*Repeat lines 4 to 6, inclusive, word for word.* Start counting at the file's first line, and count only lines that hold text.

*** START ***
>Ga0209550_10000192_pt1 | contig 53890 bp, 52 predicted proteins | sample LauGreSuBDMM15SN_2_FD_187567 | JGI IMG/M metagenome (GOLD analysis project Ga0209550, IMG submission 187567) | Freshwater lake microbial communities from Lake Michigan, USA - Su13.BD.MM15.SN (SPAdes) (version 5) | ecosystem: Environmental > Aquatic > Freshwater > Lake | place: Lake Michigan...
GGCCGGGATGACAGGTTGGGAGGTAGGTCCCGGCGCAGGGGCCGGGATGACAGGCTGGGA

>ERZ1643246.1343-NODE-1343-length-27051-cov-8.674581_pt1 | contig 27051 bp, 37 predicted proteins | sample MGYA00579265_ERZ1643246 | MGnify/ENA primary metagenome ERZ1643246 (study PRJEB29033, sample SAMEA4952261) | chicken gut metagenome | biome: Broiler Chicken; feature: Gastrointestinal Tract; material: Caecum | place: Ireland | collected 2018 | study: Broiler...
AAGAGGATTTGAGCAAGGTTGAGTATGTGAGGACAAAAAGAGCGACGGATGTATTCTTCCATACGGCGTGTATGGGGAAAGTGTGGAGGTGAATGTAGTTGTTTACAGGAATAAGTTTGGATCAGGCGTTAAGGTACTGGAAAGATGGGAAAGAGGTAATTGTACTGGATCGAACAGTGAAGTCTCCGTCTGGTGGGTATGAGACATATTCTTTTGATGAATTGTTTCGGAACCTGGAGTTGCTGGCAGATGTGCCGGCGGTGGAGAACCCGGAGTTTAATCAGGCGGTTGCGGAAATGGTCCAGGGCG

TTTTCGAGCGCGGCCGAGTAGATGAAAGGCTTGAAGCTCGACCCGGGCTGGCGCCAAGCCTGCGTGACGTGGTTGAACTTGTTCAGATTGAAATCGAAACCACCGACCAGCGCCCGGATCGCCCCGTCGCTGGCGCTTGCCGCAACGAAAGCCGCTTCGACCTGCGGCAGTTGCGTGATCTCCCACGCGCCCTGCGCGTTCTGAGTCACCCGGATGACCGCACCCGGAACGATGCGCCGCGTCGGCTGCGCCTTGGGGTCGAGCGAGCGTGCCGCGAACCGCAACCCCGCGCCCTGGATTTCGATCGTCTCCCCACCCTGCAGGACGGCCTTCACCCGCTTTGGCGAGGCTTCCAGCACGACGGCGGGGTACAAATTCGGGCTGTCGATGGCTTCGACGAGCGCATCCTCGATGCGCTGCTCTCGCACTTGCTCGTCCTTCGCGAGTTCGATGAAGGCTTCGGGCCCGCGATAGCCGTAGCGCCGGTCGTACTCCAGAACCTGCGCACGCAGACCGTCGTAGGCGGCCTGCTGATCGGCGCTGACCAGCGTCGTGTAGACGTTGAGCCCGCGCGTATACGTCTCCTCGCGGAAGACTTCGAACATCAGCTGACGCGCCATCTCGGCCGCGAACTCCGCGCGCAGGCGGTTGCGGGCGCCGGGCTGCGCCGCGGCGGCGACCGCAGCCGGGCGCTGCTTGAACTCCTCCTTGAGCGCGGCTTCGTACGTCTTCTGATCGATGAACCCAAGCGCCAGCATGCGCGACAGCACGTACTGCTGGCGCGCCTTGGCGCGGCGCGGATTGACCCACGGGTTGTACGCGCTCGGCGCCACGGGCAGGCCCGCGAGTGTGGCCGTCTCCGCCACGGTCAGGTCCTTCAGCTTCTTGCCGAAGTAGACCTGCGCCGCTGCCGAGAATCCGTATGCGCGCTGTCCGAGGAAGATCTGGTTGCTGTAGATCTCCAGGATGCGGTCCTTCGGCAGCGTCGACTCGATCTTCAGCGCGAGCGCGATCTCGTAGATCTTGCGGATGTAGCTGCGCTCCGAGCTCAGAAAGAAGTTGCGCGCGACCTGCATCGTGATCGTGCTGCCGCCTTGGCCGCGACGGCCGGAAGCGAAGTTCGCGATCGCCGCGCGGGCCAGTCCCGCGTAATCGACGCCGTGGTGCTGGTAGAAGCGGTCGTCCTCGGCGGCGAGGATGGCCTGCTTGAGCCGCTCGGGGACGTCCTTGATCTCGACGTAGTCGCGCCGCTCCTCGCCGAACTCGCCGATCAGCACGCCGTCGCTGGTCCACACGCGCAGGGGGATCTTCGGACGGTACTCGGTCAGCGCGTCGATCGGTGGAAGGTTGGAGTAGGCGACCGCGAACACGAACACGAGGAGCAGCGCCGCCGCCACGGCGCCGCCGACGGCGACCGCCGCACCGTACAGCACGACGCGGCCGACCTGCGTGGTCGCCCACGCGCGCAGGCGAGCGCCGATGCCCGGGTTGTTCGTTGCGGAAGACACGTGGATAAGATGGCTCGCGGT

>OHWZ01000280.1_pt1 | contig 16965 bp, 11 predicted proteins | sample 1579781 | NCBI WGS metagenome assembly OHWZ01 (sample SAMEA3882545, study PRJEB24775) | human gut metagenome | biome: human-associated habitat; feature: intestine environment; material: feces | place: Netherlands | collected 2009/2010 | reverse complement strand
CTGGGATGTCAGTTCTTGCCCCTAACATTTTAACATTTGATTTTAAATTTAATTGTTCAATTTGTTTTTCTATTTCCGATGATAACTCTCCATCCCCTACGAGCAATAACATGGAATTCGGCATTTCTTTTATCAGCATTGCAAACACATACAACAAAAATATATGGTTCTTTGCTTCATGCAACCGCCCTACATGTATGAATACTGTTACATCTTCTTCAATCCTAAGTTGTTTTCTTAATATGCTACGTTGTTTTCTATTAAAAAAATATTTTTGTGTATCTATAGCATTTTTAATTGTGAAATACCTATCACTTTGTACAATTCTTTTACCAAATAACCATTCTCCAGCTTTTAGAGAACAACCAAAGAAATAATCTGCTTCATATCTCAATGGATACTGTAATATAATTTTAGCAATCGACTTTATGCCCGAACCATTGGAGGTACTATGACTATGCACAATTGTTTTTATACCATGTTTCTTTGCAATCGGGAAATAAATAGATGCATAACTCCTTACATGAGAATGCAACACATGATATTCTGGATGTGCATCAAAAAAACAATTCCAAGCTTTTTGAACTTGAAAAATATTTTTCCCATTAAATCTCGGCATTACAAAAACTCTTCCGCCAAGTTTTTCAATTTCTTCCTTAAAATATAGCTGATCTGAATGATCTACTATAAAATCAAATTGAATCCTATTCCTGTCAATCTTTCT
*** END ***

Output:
AAGAGGATTTGAGCAAGGTTGAGTATGTGAGGACAAAAAGAGCGACGGATGTATTCTTCCATACGGCGTGTATGGGGAAAGTGTGGAGGTGAATGTAGTTGTTTACAGGAATAAGTTTGGATCAGGCGTTAAGGTACTGGAAAGATGGGAAAGAGGTAATTGTACTGGATCGAACAGTGAAGTCTCCGTCTGGTGGGTATGAGACATATTCTTTTGATGAATTGTTTCGGAACCTGGAGTTGCTGGCAGATGTGCCGGCGGTGGAGAACCCGGAGTTTAATCAGGCGGTTGCGGAAATGGTCCAGGGCG

TTTTCGAGCGCGGCCGAGTAGATGAAAGGCTTGAAGCTCGACCCGGGCTGGCGCCAAGCCTGCGTGACGTGGTTGAACTTGTTCAGATTGAAATCGAAACCACCGACCAGCGCCCGGATCGCCCCGTCGCTGGCGCTTGCCGCAACGAAAGCCGCTTCGACCTGCGGCAGTTGCGTGATCTCCCACGCGCCCTGCGCGTTCTGAGTCACCCGGATGACCGCACCCGGAACGATGCGCCGCGTCGGCTGCGCCTTGGGGTCGAGCGAGCGTGCCGCGAACCGCAACCCCGCGCCCTGGATTTCGATCGTCTCCCCACCCTGCAGGACGGCCTTCACCCGCTTTGGCGAGGCTTCCAGCACGACGGCGGGGTACAAATTCGGGCTGTCGATGGCTTCGACGAGCGCATCCTCGATGCGCTGCTCTCGCACTTGCTCGTCCTTCGCGAGTTCGATGAAGGCTTCGGGCCCGCGATAGCCGTAGCGCCGGTCGTACTCCAGAACCTGCGCACGCAGACCGTCGTAGGCGGCCTGCTGATCGGCGCTGACCAGCGTCGTGTAGACGTTGAGCCCGCGCGTATACGTCTCCTCGCGGAAGACTTCGAACATCAGCTGACGCGCCATCTCGGCCGCGAACTCCGCGCGCAGGCGGTTGCGGGCGCCGGGCTGCGCCGCGGCGGCGACCGCAGCCGGGCGCTGCTTGAACTCCTCCTTGAGCGCGGCTTCGTACGTCTTCTGATCGATGAACCCAAGCGCCAGCATGCGCGACAGCACGTACTGCTGGCGCGCCTTGGCGCGGCGCGGATTGACCCACGGGTTGTACGCGCTCGGCGCCACGGGCAGGCCCGCGAGTGTGGCCGTCTCCGCCACGGTCAGGTCCTTCAGCTTCTTGCCGAAGTAGACCTGCGCCGCTGCCGAGAATCCGTATGCGCGCTGTCCGAGGAAGATCTGGTTGCTGTAGATCTCCAGGATGCGGTCCTTCGGCAGCGTCGACTCGATCTTCAGCGCGAGCGCGATCTCGTAGATCTTGCGGATGTAGCTGCGCTCCGAGCTCAGAAAGAAGTTGCGCGCGACCTGCATCGTGATCGTGCTGCCGCCTTGGCCGCGACGGCCGGAAGCGAAGTTCGCGATCGCCGCGCGGGCCAGTCCCGCGTAATCGACGCCGTGGTGCTGGTAGAAGCGGTCGTCCTCGGCGGCGAGGATGGCCTGCTTGAGCCGCTCGGGGACGTCCTTGATCTCGACGTAGTCGCGCCGCTCCTCGCCGAACTCGCCGATCAGCACGCCGTCGCTGGTCCACACGCGCAGGGGGATCTTCGGACGGTACTCGGTCAGCGCGTCGATCGGTGGAAGGTTGGAGTAGGCGACCGCGAACACGAACACGAGGAGCAGCGCCGCCGCCACGGCGCCGCCGACGGCGACCGCCGCACCGTACAGCACGACGCGGCCGACCTGCGTGGTCGCCCACGCGCGCAGGCGAGCGCCGATGCCCGGGTTGTTCGTTGCGGAAGACACGTGGATAAGATGGCTCGCGGT

>OHWZ01000280.1_pt1 | contig 16965 bp, 11 predicted proteins | sample 1579781 | NCBI WGS metagenome assembly OHWZ01 (sample SAMEA3882545, study PRJEB24775) | human gut metagenome | biome: human-associated habitat; feature: intestine environment; material: feces | place: Netherlands | collected 2009/2010 | reverse complement strand